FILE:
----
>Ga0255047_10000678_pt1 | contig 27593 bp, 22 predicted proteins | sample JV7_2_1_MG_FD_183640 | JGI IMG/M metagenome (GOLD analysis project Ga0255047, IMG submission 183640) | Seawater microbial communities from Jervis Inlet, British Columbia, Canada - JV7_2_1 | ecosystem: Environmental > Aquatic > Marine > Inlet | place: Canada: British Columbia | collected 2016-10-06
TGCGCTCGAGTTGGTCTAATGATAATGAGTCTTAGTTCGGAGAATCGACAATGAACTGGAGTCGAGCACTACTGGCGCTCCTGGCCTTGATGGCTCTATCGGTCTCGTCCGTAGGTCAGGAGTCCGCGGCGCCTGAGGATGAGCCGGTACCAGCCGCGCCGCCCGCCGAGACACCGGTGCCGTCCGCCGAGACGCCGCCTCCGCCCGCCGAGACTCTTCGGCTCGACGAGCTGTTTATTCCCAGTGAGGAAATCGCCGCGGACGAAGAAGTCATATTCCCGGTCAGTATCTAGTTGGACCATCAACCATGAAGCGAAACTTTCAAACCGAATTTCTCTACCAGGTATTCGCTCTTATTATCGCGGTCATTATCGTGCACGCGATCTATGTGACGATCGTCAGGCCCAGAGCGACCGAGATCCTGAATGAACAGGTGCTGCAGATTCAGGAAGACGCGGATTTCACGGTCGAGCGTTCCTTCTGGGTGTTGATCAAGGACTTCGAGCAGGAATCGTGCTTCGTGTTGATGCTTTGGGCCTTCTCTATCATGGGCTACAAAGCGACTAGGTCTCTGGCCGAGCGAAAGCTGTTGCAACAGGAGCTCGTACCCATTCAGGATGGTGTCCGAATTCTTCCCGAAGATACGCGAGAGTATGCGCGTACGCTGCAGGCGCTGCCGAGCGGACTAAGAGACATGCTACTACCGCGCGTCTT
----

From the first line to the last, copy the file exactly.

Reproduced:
>Ga0255047_10000678_pt1 | contig 27593 bp, 22 predicted proteins | sample JV7_2_1_MG_FD_183640 | JGI IMG/M metagenome (GOLD analysis project Ga0255047, IMG submission 183640) | Seawater microbial communities from Jervis Inlet, British Columbia, Canada - JV7_2_1 | ecosystem: Environmental > Aquatic > Marine > Inlet | place: Canada: British Columbia | collected 2016-10-06
TGCGCTCGAGTTGGTCTAATGATAATGAGTCTTAGTTCGGAGAATCGACAATGAACTGGAGTCGAGCACTACTGGCGCTCCTGGCCTTGATGGCTCTATCGGTCTCGTCCGTAGGTCAGGAGTCCGCGGCGCCTGAGGATGAGCCGGTACCAGCCGCGCCGCCCGCCGAGACACCGGTGCCGTCCGCCGAGACGCCGCCTCCGCCCGCCGAGACTCTTCGGCTCGACGAGCTGTTTATTCCCAGTGAGGAAATCGCCGCGGACGAAGAAGTCATATTCCCGGTCAGTATCTAGTTGGACCATCAACCATGAAGCGAAACTTTCAAACCGAATTTCTCTACCAGGTATTCGCTCTTATTATCGCGGTCATTATCGTGCACGCGATCTATGTGACGATCGTCAGGCCCAGAGCGACCGAGATCCTGAATGAACAGGTGCTGCAGATTCAGGAAGACGCGGATTTCACGGTCGAGCGTTCCTTCTGGGTGTTGATCAAGGACTTCGAGCAGGAATCGTGCTTCGTGTTGATGCTTTGGGCCTTCTCTATCATGGGCTACAAAGCGACTAGGTCTCTGGCCGAGCGAAAGCTGTTGCAACAGGAGCTCGTACCCATTCAGGATGGTGTCCGAATTCTTCCCGAAGATACGCGAGAGTATGCGCGTACGCTGCAGGCGCTGCCGAGCGGACTAAGAGACATGCTACTACCGCGCGTCTT